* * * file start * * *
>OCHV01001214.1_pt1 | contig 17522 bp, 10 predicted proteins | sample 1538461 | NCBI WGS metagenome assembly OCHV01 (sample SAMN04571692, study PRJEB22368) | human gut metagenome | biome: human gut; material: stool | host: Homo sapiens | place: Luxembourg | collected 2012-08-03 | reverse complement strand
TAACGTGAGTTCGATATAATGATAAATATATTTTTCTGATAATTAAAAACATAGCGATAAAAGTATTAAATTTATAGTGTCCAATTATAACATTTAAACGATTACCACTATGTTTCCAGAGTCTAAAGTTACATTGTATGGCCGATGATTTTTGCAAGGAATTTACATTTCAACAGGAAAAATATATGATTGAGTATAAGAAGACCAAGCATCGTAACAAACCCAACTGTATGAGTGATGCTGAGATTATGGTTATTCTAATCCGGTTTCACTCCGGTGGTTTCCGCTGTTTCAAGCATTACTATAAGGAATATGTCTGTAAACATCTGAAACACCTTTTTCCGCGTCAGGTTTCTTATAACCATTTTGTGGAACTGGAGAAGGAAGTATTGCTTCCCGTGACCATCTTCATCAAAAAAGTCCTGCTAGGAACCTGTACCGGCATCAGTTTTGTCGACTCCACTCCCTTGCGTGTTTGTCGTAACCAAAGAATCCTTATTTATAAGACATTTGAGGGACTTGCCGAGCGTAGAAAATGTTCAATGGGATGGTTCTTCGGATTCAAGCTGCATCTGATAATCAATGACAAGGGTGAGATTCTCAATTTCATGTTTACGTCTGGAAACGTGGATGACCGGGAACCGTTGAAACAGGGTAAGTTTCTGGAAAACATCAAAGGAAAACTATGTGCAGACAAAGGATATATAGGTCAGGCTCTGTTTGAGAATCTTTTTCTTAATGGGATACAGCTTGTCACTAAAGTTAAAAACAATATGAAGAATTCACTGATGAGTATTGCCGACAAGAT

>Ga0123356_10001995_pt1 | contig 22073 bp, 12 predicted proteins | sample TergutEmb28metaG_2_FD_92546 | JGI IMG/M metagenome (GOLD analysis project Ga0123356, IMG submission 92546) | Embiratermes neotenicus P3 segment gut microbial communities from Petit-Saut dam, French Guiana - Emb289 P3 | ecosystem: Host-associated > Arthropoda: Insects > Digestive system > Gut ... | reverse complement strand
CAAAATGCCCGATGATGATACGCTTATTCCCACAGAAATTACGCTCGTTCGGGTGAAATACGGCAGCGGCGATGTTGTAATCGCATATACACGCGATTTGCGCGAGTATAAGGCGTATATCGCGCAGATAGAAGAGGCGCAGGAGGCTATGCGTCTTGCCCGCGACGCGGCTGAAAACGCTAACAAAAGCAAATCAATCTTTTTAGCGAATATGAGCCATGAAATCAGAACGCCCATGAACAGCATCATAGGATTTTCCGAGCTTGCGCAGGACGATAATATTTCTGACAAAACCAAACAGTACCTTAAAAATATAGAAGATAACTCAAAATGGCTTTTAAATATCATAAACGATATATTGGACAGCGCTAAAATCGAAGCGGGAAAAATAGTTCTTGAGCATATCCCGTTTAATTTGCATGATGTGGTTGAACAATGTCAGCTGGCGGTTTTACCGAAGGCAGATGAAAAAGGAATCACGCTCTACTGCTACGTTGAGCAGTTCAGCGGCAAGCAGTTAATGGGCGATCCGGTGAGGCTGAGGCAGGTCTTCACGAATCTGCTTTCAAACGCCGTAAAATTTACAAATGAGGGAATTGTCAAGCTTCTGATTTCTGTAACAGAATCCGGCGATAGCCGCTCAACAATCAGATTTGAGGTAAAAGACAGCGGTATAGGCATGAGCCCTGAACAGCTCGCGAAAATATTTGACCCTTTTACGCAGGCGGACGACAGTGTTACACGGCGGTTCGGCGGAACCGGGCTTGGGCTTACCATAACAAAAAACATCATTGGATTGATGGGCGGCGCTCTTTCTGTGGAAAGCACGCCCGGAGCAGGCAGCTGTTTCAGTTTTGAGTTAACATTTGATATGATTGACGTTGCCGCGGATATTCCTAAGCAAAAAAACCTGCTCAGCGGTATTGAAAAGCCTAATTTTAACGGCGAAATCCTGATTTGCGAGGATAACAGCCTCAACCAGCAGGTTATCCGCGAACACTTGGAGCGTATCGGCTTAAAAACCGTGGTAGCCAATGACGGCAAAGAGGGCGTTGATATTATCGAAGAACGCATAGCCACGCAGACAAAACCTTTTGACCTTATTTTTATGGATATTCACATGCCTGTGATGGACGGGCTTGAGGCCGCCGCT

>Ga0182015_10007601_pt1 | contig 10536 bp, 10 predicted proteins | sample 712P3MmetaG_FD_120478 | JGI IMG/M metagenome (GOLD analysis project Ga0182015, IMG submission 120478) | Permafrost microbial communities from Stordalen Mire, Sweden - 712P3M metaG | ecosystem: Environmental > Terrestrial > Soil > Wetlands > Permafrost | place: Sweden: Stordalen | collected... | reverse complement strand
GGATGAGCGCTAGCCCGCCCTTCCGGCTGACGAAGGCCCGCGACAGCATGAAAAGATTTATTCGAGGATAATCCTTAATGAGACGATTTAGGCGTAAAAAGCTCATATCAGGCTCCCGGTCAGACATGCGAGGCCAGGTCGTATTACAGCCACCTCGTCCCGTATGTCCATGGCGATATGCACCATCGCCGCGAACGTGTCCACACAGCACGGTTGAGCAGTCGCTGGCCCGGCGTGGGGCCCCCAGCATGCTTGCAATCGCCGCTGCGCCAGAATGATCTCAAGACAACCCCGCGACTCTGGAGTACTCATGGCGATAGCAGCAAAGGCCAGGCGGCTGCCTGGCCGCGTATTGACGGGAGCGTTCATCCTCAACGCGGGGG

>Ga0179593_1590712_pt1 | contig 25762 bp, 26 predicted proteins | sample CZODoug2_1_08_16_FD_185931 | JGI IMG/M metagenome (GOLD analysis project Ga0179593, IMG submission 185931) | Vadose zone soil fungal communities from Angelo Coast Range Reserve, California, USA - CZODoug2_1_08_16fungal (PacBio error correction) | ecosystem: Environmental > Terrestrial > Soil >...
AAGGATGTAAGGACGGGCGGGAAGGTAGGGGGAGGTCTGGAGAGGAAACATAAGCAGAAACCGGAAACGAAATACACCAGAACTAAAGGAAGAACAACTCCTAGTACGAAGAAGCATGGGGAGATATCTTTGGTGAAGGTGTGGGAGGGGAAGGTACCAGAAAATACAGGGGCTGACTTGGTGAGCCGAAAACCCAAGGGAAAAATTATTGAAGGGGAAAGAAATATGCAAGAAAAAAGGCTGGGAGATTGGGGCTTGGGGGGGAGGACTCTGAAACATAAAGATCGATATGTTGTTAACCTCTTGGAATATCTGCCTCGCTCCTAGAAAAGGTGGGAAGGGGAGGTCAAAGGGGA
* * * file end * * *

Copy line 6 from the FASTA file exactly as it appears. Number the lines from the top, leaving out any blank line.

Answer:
GGATGAGCGCTAGCCCGCCCTTCCGGCTGACGAAGGCCCGCGACAGCATGAAAAGATTTATTCGAGGATAATCCTTAATGAGACGATTTAGGCGTAAAAAGCTCATATCAGGCTCCCGGTCAGACATGCGAGGCCAGGTCGTATTACAGCCACCTCGTCCCGTATGTCCATGGCGATATGCACCATCGCCGCGAACGTGTCCACACAGCACGGTTGAGCAGTCGCTGGCCCGGCGTGGGGCCCCCAGCATGCTTGCAATCGCCGCTGCGCCAGAATGATCTCAAGACAACCCCGCGACTCTGGAGTACTCATGGCGATAGCAGCAAAGGCCAGGCGGCTGCCTGGCCGCGTATTGACGGGAGCGTTCATCCTCAACGCGGGGG